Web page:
Passion: Porsches

Classic Porsche Restoration owners, Bruce Wakefield (left) and Josh Pritchett. with a nearly completed 1963 Porsche 356B SC.

Local shop specializes in restoring classic cars in Easton


It’s the gleam of the sunon its sleek body, racing down the road at breakneck speeds. It’s the thrill at the sound of the engine, deftly shifting between a whisper and a bellow. Merely watching them is torturous to their devotees.

Oh, to get behind the wheel!

The classic Porsche is a motorized legend, made so by ingenious design and a kitten-like purr idlingthat rushes to a lion’sroar as drivers go from stoplight to highway. Porsches are beautiful and powerful, and owning one or two of them is the stuff of dreams.

When people buy Porsche, it’s like they’re “mating” for life. Porsche lovers buy one then drive it until it’s time for the next one. They don’t sell them. They hand them down. In turn, many families get ‘Dad’s hand-me-down Porsche’ to remember him. Every ride in Dad’s old car keeps a part of him alive.

Eventually, Porsches need restoration. Where do you take Dad’s old red, turbo 911 from 1977 to restore it to its former glory? Would you trust it to just anyone? It’s important to consider that every dollar spent restores the car’s value, even if it is expensive.

If something is worth doing, isn’t it worth doing right?

Top: Porsches are prepped and paint stripped down to the metal; From nearest to farthest: a 1954 Porsche 356 Pré-A Coupe; a 1970 Porsche 911 Targa; and a 1961 Porsche 356B Cabriolet. Bottom, from left to right: Troy Smith uses a foot-powered shrinker and stretcher to form a car panel; Smith inspects the shape of a hand-formed panel using a custom pattern; Smith hammer-forming a piece of metal over a tree stump.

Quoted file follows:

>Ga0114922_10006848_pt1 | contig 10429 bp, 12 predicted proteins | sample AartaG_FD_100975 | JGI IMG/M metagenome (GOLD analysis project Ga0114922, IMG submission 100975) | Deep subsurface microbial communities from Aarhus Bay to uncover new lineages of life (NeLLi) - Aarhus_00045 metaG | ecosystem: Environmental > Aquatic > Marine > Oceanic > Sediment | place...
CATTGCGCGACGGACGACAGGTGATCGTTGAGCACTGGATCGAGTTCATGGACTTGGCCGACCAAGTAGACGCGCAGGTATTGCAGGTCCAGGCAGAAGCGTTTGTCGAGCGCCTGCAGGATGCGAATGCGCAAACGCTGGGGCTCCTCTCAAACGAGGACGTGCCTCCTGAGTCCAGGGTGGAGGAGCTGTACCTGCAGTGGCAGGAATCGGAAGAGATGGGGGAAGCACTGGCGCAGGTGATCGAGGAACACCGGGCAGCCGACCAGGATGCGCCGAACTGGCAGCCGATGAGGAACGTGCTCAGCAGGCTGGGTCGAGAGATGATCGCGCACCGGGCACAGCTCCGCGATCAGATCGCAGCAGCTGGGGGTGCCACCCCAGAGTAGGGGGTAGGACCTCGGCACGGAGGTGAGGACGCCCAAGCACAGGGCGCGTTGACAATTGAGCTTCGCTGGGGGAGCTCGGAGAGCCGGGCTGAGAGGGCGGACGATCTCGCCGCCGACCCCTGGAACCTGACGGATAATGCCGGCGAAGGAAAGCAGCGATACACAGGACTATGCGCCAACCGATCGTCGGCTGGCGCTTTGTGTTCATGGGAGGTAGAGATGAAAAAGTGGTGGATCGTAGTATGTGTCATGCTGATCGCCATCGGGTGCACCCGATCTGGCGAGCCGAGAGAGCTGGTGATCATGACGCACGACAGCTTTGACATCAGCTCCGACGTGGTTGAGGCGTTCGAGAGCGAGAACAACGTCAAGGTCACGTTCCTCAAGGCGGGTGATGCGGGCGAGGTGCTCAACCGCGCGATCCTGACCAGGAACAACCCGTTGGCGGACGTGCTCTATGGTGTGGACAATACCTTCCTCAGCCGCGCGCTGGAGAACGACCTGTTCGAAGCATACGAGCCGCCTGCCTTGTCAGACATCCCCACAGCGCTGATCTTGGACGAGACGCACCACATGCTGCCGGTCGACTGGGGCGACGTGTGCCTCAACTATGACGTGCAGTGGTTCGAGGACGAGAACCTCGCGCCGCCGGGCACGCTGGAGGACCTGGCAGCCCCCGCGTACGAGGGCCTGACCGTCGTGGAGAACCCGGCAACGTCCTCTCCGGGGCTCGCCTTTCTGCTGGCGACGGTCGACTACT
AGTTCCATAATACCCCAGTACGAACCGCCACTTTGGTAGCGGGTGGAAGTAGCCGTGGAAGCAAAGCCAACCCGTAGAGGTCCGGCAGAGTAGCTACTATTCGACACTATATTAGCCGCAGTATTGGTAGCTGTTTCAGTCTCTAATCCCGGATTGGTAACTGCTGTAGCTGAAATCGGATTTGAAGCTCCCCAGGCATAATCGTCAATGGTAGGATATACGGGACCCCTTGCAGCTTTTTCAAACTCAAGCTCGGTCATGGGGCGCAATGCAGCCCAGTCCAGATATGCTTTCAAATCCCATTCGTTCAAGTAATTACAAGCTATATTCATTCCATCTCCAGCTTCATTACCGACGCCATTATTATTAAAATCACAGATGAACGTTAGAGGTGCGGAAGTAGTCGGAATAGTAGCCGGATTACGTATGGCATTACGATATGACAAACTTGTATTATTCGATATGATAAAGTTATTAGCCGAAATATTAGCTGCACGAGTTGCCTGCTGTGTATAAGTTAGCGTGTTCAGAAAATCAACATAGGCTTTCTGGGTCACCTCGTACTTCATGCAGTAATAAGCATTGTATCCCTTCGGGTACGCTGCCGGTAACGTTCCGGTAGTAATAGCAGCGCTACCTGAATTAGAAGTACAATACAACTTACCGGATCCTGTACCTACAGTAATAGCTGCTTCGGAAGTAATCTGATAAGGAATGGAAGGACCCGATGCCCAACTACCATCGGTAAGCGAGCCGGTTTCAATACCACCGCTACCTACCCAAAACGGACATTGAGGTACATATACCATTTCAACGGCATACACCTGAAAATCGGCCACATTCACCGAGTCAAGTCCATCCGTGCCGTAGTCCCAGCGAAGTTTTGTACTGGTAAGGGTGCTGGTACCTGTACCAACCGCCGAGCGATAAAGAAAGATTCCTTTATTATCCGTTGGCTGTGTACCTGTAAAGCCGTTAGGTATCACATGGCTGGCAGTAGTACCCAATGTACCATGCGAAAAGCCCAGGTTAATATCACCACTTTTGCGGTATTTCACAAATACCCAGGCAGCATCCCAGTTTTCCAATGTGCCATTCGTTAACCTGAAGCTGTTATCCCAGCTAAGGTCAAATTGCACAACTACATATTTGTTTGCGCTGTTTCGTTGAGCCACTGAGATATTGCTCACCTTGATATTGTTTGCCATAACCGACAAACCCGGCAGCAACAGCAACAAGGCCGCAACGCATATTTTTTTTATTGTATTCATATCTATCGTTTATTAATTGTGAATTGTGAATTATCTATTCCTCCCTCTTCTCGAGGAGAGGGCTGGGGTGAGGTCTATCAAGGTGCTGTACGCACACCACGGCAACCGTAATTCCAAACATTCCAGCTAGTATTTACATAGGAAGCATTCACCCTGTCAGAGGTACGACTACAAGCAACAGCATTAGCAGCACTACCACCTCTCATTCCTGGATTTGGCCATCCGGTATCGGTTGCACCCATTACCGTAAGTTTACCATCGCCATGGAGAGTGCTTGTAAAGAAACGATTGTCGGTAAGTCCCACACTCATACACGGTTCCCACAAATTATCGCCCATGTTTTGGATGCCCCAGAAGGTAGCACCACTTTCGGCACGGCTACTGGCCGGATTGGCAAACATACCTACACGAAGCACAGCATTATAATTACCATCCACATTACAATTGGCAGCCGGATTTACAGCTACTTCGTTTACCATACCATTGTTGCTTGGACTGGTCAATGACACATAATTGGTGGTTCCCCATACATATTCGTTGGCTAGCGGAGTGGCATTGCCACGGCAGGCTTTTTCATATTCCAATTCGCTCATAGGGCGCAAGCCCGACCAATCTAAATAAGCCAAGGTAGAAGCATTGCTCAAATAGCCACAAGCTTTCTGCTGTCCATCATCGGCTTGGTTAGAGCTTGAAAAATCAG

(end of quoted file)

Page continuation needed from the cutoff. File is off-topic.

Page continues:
A well-kept secret in Easton may very well be an old Porsche’s fountain of youth. At Classic Porsche Restoration (CPR), the crewdoesn’t just revitalize old Porsches, they restore them beyond their original beauty. Owners Bruce Wakefield and Josh Pritchett have developed a team of artists and craftsmen who make the magic happen at CPR.

I don’t know much about Porsches, and I went to CPR to learn. There, I witnessed miracles. Wakefield and Pritchettguided me, a neophyte, through the process of restoring the beautiful beasts. I saw sad, dilapidated, end of the road Porsches transformed, and discovered a team of dedicated craftsmen become magicians when put to the task.

The cars were in such awful condition. It was nothing short of miraculous what each craftsman knew how to do. Each impressed me more than the one before with their depth of knowledge and understanding of the brand’s history.

I started in the metal shop. “Each car takes about 1,600 hours to restore from beginning to end. A lot of the time and a lot of the money is absorbed right here in the metal shop depending on how much rust there is on each car,” said craftsman Troy Smith. When I arrived, Smith was lying on the ground welding the bottom of a 1961 Porsche Cabriolet with a removable hardtop.It was completely stripped down to the very metal of its case.

He graciously pulled himself out from underneath the car to speak with me.

Top: Bill Hommnick uses the technique of block sanding which is the next step after the metal shop.Bottom: Ryan Gill, protected by a hi-tech mask, block sands a panel after a coat of primer.